Authors: Jason Manning
Gone to Texas
Copyright © 2015, Jason Manning
"LET THE DUEL BEGIN."
Incensed by Christopher Grove's insolence, Adam Vickers sprang forward like a horse released from a starting gate, slashing with the saber, a mighty stroke. The point grazed Christopher below the ribs, ripping his shirt and slicing his flesh and stinging like a thousand angry fire ants.
"No rules!" a spectator reminded the combatants, encouraging Vickers to hurl a handful of sand into Christopher's face. Momentarily blinded, Christopher staggered backward as Vickers pounced like a jungle cat, his blade biting deeply into the flesh of Christopher's sword arm. Blood gushed through Christopher's clawing fingers. Vickers pressed him, slashing with the saber again like a man possessed.
For the first time in his life Christopher stared Death in the face. Adam Vickers was going to cut him into bloody pieces. . . .
GONE TO TEXAS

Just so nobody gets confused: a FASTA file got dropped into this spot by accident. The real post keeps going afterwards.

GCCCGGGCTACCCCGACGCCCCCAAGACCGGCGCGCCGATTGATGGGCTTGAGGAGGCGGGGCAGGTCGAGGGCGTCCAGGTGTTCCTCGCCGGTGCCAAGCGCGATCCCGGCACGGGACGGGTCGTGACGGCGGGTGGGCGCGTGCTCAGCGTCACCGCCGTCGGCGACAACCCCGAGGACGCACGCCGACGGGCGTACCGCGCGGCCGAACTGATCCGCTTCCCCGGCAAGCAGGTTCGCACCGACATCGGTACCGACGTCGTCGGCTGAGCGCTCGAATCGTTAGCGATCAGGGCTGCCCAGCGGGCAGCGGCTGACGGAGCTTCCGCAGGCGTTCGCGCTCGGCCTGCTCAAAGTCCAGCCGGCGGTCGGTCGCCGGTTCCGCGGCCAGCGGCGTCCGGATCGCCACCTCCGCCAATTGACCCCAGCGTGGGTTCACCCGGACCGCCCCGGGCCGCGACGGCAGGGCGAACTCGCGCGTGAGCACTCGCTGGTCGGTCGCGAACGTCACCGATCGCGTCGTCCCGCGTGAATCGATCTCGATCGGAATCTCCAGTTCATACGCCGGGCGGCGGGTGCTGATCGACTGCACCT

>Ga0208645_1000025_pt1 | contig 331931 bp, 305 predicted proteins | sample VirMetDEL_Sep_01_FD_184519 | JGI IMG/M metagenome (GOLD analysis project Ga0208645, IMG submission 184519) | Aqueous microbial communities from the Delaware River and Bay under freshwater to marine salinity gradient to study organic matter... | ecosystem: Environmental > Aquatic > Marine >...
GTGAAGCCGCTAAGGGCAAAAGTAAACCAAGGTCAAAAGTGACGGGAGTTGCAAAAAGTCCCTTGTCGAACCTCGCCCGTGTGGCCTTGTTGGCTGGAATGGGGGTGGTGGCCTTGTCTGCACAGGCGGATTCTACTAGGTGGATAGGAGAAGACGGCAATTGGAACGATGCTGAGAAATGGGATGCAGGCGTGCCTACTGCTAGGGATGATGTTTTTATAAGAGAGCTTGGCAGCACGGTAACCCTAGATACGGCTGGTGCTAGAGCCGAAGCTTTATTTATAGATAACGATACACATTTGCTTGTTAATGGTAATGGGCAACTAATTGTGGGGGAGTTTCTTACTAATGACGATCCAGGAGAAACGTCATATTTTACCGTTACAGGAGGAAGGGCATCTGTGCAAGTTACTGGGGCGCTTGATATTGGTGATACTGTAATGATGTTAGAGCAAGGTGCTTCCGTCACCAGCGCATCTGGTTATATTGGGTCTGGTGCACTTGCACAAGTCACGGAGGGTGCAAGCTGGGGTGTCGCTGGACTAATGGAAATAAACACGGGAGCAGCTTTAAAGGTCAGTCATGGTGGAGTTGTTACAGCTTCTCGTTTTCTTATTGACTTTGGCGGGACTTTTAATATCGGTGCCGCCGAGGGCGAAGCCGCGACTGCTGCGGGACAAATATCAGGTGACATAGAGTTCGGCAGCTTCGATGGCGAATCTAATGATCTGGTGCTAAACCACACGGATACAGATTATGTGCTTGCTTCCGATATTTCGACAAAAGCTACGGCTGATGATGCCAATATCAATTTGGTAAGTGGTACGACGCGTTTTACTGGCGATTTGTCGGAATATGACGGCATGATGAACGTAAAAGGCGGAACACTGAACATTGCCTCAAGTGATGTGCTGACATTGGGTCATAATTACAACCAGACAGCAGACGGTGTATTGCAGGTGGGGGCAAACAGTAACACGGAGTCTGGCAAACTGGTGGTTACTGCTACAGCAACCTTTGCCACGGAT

The dinner hour, commencing at one o'clock in the afternoon every single day of the year, was the only time between dawn and dusk that a West Point cadet had to spend on his own pursuits. While most of his fellow cadets returned to their quarters, or gathered in small groups on the commons to indulge in idle conversation, Christopher Groves liked to walk. The serene beauty of the site of the United States Military Academy never failed to soothe his sometimes troubled soul.
Thirty-seven miles north of New York, the Academy was perched on the west bank of the Hudson River, at a place where the river bends, on a high level plain at the point of which was located the crumbling vestiges of old Fort Clinton. George Washington had described the Hudson as the "Key to the Continent" during the Revolution. It was here that a gigantic chain—like something, a romantic remarked, that had been used to bound Prometheus or some other mighty hero of Greek mythology—was stretched across the river to prevent the British from sailing upriver and cutting the rebellious colonies into two, more easily conquered, parts. Remnants of that massive chain were on display at the Academy.
West Point's fortifications were designed by Thaddeus Kosciuszko, the Pole who had volunteered his services to the cause of the American patriots. His engineering skill had proved to be of immeasurable service to that
cause, his work at West Point making that stronghold virtually impregnable.